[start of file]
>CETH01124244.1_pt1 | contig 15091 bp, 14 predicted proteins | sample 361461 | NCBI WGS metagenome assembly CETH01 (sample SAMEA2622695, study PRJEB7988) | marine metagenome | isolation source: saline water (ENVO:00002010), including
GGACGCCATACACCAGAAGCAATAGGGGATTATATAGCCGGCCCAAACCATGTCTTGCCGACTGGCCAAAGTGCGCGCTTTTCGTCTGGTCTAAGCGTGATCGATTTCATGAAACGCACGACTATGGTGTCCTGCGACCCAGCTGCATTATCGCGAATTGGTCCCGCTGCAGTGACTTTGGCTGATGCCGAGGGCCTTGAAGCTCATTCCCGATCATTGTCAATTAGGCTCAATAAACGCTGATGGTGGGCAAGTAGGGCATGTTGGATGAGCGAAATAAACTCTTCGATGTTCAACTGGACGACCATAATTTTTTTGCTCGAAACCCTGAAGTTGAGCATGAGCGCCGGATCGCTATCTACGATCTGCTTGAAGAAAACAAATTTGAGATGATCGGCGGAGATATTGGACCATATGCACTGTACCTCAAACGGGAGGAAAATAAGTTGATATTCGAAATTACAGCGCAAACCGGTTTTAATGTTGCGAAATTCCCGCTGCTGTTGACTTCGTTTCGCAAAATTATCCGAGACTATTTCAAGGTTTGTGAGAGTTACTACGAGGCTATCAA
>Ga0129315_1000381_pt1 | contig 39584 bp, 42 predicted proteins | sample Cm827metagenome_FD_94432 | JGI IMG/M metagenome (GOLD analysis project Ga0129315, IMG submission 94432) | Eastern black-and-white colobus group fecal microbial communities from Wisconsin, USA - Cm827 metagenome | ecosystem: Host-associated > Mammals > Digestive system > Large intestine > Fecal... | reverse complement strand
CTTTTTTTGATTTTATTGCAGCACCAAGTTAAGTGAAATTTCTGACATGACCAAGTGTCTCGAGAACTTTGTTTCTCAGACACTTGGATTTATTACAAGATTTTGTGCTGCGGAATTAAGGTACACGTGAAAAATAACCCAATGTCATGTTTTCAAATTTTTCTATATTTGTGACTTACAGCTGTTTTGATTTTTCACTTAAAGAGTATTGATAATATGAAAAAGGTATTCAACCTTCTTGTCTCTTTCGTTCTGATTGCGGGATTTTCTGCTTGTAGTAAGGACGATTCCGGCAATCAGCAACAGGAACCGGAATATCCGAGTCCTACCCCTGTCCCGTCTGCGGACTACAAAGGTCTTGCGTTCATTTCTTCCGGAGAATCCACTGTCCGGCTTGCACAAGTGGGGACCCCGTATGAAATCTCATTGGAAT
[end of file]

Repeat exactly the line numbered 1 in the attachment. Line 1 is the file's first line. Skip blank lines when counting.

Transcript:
>CETH01124244.1_pt1 | contig 15091 bp, 14 predicted proteins | sample 361461 | NCBI WGS metagenome assembly CETH01 (sample SAMEA2622695, study PRJEB7988) | marine metagenome | isolation source: saline water (ENVO:00002010), including